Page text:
- Block (periodic table)
- Block (meteorology), large-scale patterns in the atmospheric pressure field
- Block (geology), is a geologic zone or geologic province
Read more about this topic: Block
Other articles related to "science":
... The 48th World Science Fiction Convention (Worldcon), was ConFiction, which was held in The Hague, Netherlands 23rd-27 August 1990 at the Netherlands Congress ... was one of the two Worldcons held in continental Europe, the other being the 28th World Science Fiction Convention held in West Germany ...
... March 11, 1890 – June 28, 1974) was an American engineer, inventor and science administrator known for his work on analog computers, for his role ... the activities of some six thousand leading American scientists in the application of science to warfare ... during World War II, when he was in effect the first presidential science advisor ...
... and academics to establish what would eventually become the World Academy of Art and Science in 1960 ... nor, though invited, did he attend the first Pugwash Conferences on Science and World Affairs in 1957 ... of managing the power of knowledge in a world in which the freedom of science to exchange ideas was more and more hobbled by political concerns ...
... The National Science Board established the Vannevar Bush Award (/væˈniːvər/ van-NEE-vər) in 1980 to honor Dr ... an individual who, through public service activities in science and technology, has made an outstanding "contribution toward the welfare of mankind and the Nation." The recipient of the award receives ... and the force behind the establishment of the National Science Foundation ...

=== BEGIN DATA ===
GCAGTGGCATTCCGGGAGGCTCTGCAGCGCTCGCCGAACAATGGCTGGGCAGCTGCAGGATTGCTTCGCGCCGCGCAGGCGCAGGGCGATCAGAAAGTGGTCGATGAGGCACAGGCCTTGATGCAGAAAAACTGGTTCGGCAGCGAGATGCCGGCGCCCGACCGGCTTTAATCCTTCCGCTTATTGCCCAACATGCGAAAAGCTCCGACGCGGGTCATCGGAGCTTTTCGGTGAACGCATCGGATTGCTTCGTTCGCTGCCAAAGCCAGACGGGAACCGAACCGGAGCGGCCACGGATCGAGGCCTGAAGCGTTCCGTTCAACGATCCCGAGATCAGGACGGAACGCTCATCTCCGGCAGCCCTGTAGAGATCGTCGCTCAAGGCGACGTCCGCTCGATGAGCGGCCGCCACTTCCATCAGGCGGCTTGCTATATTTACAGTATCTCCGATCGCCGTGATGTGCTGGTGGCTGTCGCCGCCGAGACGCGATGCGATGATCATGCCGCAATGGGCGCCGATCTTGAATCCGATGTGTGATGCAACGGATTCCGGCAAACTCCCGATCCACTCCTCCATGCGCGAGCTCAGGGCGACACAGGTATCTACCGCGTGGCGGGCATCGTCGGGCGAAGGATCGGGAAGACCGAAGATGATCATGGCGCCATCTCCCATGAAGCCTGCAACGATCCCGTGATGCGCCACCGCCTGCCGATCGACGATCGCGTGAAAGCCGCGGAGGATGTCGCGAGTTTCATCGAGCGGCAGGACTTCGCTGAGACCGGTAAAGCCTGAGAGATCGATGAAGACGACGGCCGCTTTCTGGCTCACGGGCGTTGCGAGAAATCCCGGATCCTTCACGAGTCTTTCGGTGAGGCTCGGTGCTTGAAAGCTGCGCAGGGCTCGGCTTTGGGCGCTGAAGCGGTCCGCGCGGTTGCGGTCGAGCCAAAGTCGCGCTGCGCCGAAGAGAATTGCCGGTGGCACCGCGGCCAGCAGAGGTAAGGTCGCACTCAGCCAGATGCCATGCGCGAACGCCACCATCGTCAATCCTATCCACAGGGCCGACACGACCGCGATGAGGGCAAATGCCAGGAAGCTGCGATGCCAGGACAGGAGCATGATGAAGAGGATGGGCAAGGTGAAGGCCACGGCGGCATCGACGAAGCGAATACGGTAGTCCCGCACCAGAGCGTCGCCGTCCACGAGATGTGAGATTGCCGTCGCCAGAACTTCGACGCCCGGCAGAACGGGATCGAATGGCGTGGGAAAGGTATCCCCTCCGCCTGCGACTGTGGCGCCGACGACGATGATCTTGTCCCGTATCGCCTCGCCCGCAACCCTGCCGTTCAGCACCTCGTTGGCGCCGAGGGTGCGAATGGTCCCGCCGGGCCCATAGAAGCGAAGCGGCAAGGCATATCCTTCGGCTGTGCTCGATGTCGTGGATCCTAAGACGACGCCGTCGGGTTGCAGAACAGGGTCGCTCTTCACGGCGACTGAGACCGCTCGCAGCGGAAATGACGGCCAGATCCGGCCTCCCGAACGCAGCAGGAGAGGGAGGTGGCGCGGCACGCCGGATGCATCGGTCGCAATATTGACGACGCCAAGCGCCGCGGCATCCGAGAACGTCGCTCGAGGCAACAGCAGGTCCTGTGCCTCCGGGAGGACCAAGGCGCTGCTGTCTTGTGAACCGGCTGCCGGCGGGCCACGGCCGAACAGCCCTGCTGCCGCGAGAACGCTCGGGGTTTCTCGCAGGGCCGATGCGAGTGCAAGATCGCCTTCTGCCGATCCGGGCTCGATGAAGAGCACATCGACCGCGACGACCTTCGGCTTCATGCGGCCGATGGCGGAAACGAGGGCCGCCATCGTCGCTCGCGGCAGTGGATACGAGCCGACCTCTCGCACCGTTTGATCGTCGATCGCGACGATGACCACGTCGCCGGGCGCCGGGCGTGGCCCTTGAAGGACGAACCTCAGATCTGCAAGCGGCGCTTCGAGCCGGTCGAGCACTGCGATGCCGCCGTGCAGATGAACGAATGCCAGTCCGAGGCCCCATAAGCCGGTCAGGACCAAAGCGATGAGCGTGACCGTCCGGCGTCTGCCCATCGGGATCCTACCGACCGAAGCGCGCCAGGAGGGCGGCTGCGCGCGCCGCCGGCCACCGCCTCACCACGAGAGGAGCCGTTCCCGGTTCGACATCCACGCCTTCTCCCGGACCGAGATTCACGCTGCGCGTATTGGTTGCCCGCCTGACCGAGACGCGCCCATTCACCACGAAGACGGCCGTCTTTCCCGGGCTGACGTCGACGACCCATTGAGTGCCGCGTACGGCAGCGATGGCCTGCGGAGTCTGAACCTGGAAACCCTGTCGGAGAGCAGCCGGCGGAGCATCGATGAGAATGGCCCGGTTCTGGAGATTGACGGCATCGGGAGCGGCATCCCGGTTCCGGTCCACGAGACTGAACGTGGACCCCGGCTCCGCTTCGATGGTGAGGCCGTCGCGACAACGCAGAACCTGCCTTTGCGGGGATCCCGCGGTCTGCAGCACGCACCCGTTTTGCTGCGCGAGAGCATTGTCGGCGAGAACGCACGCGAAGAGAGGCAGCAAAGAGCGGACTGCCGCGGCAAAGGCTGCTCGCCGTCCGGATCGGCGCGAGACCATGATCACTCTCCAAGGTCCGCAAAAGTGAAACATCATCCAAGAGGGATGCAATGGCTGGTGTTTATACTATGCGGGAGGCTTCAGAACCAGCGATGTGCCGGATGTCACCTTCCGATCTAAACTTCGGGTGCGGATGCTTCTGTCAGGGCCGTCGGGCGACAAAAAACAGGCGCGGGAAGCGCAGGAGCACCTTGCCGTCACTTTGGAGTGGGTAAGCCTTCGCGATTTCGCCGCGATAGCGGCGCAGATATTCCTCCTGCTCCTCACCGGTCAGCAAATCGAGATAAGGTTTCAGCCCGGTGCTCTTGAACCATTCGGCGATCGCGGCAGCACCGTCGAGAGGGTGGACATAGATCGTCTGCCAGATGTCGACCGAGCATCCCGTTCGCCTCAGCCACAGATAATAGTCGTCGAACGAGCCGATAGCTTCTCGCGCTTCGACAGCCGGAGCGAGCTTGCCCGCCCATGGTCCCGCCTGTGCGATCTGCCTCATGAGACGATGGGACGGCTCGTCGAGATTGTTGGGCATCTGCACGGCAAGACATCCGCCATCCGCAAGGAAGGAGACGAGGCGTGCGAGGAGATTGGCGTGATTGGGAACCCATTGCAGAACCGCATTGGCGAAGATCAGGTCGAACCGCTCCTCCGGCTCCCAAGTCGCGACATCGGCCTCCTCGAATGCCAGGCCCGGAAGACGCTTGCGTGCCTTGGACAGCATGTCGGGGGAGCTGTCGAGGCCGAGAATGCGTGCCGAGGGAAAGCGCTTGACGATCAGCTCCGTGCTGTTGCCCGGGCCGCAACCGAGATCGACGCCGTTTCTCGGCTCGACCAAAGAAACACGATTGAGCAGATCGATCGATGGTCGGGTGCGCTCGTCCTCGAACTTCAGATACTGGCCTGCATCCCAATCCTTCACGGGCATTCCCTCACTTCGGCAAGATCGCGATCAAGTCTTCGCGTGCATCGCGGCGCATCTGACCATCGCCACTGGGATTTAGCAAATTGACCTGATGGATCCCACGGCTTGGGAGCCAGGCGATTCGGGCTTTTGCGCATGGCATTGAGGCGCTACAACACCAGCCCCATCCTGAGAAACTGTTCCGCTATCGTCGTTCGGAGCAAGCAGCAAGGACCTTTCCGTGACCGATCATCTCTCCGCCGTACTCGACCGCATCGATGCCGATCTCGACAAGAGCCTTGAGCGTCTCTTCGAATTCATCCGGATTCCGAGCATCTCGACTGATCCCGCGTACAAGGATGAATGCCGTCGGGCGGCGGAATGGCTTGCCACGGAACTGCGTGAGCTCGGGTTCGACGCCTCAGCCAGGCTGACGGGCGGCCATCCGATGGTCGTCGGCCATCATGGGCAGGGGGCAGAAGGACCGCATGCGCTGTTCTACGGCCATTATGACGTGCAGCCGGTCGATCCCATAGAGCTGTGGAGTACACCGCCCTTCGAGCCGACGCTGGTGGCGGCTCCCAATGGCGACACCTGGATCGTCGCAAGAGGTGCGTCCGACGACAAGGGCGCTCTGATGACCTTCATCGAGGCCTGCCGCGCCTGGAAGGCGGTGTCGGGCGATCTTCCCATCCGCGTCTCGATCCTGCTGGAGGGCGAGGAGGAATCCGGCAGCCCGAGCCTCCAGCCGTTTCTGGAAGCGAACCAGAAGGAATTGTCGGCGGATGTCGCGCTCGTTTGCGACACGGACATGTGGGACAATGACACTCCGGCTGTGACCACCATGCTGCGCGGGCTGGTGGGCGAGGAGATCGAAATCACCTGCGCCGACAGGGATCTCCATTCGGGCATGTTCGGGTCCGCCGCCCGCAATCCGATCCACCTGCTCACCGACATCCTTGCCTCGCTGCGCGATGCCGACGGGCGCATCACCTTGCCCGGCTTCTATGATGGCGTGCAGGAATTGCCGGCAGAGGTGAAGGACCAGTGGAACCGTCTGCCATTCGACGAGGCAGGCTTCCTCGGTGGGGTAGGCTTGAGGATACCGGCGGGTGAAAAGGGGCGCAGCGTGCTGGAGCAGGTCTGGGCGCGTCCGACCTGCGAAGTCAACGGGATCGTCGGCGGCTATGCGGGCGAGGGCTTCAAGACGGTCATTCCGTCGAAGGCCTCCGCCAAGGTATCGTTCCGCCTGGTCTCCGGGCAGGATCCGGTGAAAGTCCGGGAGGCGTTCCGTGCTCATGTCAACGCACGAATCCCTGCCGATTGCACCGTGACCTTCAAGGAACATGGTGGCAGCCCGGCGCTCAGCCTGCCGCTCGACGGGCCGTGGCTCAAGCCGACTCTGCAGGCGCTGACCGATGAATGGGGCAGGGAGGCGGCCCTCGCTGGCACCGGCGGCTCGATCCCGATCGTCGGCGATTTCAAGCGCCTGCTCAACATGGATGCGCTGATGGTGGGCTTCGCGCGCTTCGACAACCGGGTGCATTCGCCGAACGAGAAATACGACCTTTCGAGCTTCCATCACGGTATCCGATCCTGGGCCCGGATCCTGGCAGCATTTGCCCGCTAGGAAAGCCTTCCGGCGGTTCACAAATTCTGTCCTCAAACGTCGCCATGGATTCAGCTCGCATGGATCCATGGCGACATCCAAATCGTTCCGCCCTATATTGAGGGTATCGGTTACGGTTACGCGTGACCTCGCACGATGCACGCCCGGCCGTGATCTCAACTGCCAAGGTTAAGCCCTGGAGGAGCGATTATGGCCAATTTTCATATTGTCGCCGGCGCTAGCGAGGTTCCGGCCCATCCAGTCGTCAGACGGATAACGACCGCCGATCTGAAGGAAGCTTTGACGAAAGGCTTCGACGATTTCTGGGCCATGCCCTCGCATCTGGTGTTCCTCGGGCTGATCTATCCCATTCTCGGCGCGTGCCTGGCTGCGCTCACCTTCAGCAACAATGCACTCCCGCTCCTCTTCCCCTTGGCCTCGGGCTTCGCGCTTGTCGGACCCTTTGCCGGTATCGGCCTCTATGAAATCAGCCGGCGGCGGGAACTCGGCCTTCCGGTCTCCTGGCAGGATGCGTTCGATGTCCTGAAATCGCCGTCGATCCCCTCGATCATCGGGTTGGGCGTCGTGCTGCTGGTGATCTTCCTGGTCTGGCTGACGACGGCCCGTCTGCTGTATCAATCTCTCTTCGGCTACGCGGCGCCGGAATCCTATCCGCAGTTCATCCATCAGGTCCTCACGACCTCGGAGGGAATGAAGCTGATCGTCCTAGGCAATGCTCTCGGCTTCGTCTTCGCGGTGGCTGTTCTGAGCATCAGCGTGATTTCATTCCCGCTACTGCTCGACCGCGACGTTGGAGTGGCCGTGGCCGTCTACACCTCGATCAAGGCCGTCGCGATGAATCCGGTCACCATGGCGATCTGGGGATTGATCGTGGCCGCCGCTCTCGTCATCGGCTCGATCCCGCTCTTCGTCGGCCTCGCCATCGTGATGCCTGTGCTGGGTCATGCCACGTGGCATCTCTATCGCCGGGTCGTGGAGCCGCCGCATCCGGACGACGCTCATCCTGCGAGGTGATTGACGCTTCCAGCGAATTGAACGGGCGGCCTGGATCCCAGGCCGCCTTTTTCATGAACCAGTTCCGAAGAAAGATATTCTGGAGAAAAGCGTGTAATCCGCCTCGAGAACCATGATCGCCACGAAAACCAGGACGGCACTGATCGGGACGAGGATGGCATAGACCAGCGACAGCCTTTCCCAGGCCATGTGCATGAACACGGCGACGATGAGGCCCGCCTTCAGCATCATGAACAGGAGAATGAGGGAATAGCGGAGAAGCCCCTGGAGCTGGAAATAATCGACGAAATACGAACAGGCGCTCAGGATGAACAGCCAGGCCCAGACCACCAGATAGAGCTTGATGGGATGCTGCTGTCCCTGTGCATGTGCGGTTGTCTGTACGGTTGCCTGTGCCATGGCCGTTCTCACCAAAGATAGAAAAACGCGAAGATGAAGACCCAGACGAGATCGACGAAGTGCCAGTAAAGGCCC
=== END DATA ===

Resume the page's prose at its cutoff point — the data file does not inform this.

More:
... See also Politicization of science Many issues damage the relationship of science to the media and the use of science and scientific arguments by politicians ... or think tank makes it their only goal to cast doubt on supported science because it conflicts with political agendas ...
Famous quotes containing the word science:
“The negative cautions of science are never popular. If the experimentalist would not commit himself, the social philosopher, the preacher, and the pedagogue tried the harder to give a short- cut answer.”
—Margaret Mead (19011978)
“Thinking is seeing.... Every human science is based on deduction, which is a slow process of seeing by which we work up from the effect to the cause; or, in a wider sense, all poetry like every work of art proceeds from a swift vision of things.”
—Honoré De Balzac (17991850)
“The great pagan world of which Egypt and Greece were the last living terms ... once had a vast and perhaps perfect science of its own, a science in terms of life. In our era this science crumbled into magic and charlatanry. But even wisdom crumbles.”
—D.H. (David Herbert)